End of Year Checklist

End of Year Checklist

Use our checklist to cross off any last-minute items before the end of the financial year. Now is the perfect time to review a range of actions to minimise tax or clear away anything you want off your balance sheet.

End of Year Checklist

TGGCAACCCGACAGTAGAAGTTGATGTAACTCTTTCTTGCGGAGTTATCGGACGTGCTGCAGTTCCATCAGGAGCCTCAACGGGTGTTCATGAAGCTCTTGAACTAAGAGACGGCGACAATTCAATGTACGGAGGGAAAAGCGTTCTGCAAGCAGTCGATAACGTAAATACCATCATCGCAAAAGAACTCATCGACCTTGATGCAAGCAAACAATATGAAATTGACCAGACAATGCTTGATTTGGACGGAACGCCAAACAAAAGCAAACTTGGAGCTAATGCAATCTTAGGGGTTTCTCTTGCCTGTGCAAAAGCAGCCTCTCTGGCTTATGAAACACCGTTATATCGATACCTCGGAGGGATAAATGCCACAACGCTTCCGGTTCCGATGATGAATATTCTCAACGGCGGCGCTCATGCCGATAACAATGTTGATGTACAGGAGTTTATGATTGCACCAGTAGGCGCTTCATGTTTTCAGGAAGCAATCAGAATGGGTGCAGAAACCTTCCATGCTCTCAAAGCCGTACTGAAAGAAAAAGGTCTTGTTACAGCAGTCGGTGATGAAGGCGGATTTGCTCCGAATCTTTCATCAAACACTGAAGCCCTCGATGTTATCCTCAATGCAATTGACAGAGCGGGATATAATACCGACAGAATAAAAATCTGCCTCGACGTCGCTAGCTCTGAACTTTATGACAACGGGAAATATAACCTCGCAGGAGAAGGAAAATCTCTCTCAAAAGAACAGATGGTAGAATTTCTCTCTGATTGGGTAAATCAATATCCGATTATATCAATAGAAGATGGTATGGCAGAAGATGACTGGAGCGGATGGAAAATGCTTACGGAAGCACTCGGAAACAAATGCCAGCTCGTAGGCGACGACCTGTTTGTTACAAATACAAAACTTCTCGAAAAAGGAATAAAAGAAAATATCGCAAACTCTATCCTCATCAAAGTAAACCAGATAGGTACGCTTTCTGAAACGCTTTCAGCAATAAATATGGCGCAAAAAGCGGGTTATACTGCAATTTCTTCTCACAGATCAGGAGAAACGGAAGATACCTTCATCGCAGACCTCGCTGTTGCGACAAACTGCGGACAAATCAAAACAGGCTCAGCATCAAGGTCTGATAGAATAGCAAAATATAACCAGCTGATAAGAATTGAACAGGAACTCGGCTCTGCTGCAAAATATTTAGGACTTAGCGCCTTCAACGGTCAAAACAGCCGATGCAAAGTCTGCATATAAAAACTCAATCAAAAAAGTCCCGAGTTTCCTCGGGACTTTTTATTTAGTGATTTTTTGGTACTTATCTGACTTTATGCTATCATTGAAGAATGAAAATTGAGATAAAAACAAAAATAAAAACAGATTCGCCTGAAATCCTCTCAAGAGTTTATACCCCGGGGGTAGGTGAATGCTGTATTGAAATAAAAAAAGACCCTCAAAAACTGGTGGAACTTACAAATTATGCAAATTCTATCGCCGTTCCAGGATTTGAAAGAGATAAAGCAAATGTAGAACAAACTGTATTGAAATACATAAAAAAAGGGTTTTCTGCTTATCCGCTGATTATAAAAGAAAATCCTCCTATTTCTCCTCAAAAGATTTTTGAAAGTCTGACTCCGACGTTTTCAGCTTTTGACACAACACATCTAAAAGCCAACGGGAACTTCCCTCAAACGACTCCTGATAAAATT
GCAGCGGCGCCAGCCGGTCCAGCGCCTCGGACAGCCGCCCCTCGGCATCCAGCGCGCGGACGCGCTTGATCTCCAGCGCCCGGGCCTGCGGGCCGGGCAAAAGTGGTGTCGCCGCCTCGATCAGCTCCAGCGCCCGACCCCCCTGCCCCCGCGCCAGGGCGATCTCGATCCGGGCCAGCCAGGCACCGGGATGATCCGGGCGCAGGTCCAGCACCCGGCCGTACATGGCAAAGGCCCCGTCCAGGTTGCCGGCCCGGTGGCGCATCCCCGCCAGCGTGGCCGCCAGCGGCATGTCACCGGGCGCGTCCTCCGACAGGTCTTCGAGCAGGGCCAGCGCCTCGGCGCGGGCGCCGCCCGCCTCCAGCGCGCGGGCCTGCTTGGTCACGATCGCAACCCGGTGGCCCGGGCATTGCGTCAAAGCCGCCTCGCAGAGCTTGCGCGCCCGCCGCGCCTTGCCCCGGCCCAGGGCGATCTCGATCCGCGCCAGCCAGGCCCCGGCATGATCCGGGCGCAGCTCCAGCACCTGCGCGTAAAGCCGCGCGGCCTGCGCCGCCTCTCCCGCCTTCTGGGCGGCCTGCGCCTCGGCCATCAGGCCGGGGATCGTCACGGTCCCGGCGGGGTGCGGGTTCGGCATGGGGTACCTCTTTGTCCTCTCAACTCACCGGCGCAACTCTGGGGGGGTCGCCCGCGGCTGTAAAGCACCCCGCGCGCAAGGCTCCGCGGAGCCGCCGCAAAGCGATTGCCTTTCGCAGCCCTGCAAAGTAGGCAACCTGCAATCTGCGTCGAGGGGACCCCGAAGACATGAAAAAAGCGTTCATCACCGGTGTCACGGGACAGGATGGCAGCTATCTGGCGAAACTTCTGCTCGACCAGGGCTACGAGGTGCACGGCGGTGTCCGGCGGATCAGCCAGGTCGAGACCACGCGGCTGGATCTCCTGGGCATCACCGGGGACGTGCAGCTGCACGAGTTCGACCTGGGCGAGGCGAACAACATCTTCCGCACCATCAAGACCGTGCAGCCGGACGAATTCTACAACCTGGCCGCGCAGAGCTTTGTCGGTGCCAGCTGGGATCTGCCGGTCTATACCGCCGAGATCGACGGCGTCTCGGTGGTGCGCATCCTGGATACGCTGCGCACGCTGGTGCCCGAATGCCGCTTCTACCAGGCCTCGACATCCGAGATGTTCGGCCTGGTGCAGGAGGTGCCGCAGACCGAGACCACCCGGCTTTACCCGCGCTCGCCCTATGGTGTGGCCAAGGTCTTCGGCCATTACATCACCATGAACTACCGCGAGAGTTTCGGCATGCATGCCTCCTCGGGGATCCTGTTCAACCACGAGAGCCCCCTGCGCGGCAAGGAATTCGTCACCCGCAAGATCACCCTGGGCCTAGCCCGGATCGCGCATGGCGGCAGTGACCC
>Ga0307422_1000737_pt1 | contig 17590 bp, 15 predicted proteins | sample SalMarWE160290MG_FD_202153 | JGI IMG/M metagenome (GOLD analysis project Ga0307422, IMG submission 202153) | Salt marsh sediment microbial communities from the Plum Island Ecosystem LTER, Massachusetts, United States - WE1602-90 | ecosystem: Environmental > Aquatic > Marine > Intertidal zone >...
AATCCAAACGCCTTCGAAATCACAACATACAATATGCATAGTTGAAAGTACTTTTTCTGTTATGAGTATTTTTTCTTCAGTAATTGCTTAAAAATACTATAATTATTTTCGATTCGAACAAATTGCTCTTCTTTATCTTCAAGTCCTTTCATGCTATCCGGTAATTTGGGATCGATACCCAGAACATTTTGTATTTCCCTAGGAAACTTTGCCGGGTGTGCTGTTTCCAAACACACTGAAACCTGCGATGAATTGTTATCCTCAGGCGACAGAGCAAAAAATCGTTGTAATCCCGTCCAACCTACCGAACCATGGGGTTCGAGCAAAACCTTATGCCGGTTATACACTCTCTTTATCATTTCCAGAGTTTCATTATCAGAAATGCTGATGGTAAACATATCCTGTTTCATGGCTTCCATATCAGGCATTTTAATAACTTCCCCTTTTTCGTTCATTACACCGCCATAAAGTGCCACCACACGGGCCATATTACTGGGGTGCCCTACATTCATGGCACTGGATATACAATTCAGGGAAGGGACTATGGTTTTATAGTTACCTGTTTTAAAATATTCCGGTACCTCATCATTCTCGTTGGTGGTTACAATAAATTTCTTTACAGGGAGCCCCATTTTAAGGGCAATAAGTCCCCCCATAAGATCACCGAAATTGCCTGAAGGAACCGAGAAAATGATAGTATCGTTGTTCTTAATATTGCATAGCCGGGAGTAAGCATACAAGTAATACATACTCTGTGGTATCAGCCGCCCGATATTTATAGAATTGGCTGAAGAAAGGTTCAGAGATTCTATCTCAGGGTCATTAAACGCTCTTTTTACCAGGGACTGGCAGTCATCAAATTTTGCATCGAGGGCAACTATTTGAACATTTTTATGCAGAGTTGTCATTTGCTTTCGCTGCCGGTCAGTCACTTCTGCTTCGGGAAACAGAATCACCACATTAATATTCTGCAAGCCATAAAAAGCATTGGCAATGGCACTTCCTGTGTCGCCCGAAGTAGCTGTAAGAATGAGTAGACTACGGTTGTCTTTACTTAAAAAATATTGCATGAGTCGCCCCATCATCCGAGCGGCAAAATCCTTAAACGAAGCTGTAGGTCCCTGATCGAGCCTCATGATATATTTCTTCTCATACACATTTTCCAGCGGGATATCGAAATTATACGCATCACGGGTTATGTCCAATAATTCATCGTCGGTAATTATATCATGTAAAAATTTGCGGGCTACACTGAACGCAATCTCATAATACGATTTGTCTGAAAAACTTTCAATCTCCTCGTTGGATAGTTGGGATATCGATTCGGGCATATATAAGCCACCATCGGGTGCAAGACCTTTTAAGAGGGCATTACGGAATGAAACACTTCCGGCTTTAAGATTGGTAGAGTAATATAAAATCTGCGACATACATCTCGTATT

<h3><b>End of year tax adjustments</b></h3> <p>If you can legitimately lower your business income or increase claimable expenses before the end of your financial year, your reported net profit will be lower, so your tax owed will reduce accordingly for that year.</p> <p>Below are a few examples to consider:</p> <ul> <li>If you buy fixed assets before the end of your financial year, you can claim a portion of depreciation as an expense. It’s often why equipment resellers promote items for sale at the end of March, as they know there’s a tax benefit for buying by March 31st, rather than April 1st.</li> <li>Identify any obsolete assets that you no longer use and consider selling them (or even recycling for $0), especially if they have a high book value. Any loss between the book value and what you sell them for will be an added expense to your profit and loss. You can also revalue any assets down where the book value is higher than what they are worth.&nbsp; Once you’ve finished, update your asset register so it’s a more accurate reflection of the business.</li> <li>Have an end-of-year sale to clear out old stock or materials and reduce your inventory levels. Not only will you have less inventory to count on March 31st, but it’ll increase your cost of goods sold (thereby reducing your gross profit).</li> <li>Check any inventory for any breakage or ruined stock. If it’s no longer fit for sale, you should write it off.&nbsp;</li> <li>If there are customers who still owe you money, think about the chances of recovering the debt, and if you’ve exhausted all your options, think about writing them off as bad debts.</li> <li>If you receive income in advance, you should count the value of sales in the next financial year. A good example is winning a new customer in March who pays a deposit for work that starts in April. If you note the deposit as sales in March, it’s added to your overall sales for the year, which will increase your reported net profit.&nbsp; Better to record the cash coming in for the next financial period (you still declare it as income, just later).</li> </ul> <p>As you’d expect, it’s critical to get expert financial advice from your accountant or adviser when making any of these decisions, as industries and individual businesses will all have different circumstances, and to make sure you’re squeaky clean with Inland Revenue.</p> <h3><b>Run your financial reports</b></h3> <p>The end of the year is a great time to assess where you stand financially and how your current situation compares to previous years.</p> <ul> <li>Review your income statement to see where your business stands financially and what your outlook is like for the new year. If your cash reserves are lower than expected, you may want to make some changes and cut costs.&nbsp; If you have spare cash, plan what you’ll do to make the most of the windfall (buy capital items, build cash reserves, new product or service development).</li> <li>Analyse your cash flow statement to identify how cash flowed throughout the year and if you can predict any future issues next year that need to be solved (when outflows exceed inflow).</li> <li>Double check all your key performance indicators (KPI’s) and identify any that need attention. This can include items such as your margins, customer acquisition or retention, financial ratios, sales and expenses.</li> </ul> <h3><b>Conduct an inventory audit</b></h3> <p>Identify any discrepancies between actual and recorded inventory. Make sure your inventory procedures are clearly documented to avoid unnecessary inventory mistakes. If you’re still counting inventory manually, consider making the switch to an accounting system or POS system to automate your inventory and recordkeeping.</p> <h3><b>Collect what's owed to you</b></h3> <p>Any bad debts will drag over into the next financial year (and remain as a debt owed to you on your balance sheet), so it’s often useful to focus on having everyone paid up. You could even consider offering any laggards a discount to clear any outstanding bills before the year end (as long as they don’t take this as a trend and pay late every year).</p> <p>If you have good processes in place for collecting debt, the less likely it is that you’ll have to chase debtors. Key factors to keep in mind are:</p> <ul> <li>Age of the debt, as the longer you leave it, the tougher it’ll be to get paid.</li> <li>Encourage customers to pay in instalments or deposits, rather than having one large sum outstanding.&nbsp;</li> <li>Have a credit agreement for new clients (and check their credit history).&nbsp;</li> <li>Change your payment terms to 'payment within 10 days'.</li> <li>Set up automatic reminders inside your accounting software (if appropriate).</li> </ul> <p>Depending on the type of business you run, you may be able to reduce the number of credit accounts you offer and if possible, avoid extending credit at all. Getting payment at the point of sale improves your cash flow and eliminates the possibility of having to chase people for payment. It can also be useful to offer multiple payment options such as credit cards, pay online, in advance, in instalments or early payment discounts.</p> <h3><b>Claim all expenses</b></h3> <p>It’s important that you keep detailed records of all expenses so you can claim them against your income (and therefore lower your possible tax obligation).&nbsp; Review and improve your filing system and check:</p> <ul> <li>Any business travel you can claim (meetings, transport, accommodation, meals and entertainment).</li> <li>Donated goods or services to charities.</li> <li>Employee expenses on credit cards.</li> <li>Legitimate home office expenses.</li> </ul> <h3><b>Backup</b></h3> <p>No matter how much or how little you work with technology, it’s still a good idea to make sure your IT ducks are in a row by the end of the year (backing up your data and making sure your systems are up to scratch). Make sure that your important files, including accounting documents, client information, creative briefs, and valuable emails are backed up and secure.</p> <h3><b>Summary</b></h3> <p>There are lots of other end of year tasks you may need to complete, based on your industry. The key is to take the time to clean up any tasks or work that will spill over into your next years’ accounts, so you’ve a more accurate reflection of your business to report and use for future planning.</p>